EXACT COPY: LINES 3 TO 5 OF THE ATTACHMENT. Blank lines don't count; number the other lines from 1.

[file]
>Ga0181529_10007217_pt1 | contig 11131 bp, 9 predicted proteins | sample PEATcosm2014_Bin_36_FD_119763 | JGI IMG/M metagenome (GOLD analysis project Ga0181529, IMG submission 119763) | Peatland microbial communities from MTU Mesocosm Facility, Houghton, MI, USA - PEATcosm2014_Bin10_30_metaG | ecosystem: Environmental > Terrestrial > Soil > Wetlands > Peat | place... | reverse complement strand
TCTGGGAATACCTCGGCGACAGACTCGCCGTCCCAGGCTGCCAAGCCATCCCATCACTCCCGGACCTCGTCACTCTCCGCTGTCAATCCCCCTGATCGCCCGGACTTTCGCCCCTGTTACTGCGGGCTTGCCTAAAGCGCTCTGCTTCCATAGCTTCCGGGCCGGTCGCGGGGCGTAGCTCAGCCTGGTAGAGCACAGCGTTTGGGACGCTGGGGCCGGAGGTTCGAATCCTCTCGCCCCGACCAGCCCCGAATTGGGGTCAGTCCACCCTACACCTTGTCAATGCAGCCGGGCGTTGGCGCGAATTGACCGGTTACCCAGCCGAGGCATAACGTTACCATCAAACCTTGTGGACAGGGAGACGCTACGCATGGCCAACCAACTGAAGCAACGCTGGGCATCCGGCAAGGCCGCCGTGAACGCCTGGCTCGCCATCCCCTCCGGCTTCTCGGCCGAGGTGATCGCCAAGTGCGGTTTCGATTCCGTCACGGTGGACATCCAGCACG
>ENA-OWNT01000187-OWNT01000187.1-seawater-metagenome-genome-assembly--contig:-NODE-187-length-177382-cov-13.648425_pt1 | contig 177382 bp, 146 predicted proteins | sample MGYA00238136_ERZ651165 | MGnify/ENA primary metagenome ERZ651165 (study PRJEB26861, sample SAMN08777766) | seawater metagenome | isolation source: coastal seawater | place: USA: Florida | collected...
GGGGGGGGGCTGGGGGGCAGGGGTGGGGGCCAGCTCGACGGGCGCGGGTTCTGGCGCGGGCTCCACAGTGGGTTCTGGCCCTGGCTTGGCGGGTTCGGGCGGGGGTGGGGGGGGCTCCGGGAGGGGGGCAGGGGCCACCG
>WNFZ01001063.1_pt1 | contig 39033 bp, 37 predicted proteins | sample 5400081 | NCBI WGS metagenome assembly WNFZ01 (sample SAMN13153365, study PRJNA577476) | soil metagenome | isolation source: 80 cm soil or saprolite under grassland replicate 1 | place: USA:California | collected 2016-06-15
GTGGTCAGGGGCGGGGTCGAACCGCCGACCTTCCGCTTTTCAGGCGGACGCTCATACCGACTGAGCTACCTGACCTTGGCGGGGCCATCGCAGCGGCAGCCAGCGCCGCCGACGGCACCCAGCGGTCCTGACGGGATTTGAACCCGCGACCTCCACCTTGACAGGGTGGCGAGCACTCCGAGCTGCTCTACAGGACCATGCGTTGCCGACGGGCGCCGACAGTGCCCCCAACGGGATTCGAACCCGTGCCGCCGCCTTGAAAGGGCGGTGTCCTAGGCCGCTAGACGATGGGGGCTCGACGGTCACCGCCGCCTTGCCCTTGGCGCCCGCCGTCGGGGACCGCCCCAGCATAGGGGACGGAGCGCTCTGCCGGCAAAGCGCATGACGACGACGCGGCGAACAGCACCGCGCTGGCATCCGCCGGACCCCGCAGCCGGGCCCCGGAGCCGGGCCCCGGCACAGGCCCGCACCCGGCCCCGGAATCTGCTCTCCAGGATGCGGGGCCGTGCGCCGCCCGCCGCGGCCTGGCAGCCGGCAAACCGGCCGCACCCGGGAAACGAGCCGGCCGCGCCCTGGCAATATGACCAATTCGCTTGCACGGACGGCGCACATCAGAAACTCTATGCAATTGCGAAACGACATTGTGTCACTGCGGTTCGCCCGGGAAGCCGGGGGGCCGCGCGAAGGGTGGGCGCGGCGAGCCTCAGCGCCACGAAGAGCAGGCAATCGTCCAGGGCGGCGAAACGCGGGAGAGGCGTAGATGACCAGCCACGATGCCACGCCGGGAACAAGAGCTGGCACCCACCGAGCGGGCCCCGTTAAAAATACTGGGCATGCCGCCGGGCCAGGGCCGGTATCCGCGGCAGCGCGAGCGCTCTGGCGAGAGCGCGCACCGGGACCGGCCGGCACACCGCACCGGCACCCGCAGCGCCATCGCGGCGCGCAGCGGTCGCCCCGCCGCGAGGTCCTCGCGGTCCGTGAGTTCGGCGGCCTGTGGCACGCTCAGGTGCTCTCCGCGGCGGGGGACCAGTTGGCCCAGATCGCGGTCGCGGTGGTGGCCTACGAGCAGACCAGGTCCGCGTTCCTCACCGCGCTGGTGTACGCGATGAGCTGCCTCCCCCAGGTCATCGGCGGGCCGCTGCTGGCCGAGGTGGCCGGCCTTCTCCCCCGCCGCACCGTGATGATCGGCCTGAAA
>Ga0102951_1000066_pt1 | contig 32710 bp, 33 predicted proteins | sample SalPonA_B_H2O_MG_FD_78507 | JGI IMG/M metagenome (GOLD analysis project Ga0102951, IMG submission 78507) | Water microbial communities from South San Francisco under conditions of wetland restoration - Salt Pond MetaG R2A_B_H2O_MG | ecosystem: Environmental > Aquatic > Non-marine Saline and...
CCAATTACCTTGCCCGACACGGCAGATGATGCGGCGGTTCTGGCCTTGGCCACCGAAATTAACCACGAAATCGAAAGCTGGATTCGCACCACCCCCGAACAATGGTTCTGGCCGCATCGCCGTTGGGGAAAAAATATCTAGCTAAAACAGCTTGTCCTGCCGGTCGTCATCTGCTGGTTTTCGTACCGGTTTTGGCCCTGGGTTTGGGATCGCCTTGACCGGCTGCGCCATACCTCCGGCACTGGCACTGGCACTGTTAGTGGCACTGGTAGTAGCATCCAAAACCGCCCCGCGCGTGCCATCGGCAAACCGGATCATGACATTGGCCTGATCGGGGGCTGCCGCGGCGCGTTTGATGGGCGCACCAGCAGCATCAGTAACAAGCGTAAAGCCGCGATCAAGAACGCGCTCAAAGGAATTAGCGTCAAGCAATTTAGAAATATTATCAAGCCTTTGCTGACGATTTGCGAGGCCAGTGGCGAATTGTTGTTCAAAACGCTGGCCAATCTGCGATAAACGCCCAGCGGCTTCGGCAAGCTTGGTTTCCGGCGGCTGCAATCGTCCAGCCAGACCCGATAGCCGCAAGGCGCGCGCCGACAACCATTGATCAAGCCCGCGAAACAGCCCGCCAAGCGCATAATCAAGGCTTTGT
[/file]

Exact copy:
>ENA-OWNT01000187-OWNT01000187.1-seawater-metagenome-genome-assembly--contig:-NODE-187-length-177382-cov-13.648425_pt1 | contig 177382 bp, 146 predicted proteins | sample MGYA00238136_ERZ651165 | MGnify/ENA primary metagenome ERZ651165 (study PRJEB26861, sample SAMN08777766) | seawater metagenome | isolation source: coastal seawater | place: USA: Florida | collected...
GGGGGGGGGCTGGGGGGCAGGGGTGGGGGCCAGCTCGACGGGCGCGGGTTCTGGCGCGGGCTCCACAGTGGGTTCTGGCCCTGGCTTGGCGGGTTCGGGCGGGGGTGGGGGGGGCTCCGGGAGGGGGGCAGGGGCCACCG
>WNFZ01001063.1_pt1 | contig 39033 bp, 37 predicted proteins | sample 5400081 | NCBI WGS metagenome assembly WNFZ01 (sample SAMN13153365, study PRJNA577476) | soil metagenome | isolation source: 80 cm soil or saprolite under grassland replicate 1 | place: USA:California | collected 2016-06-15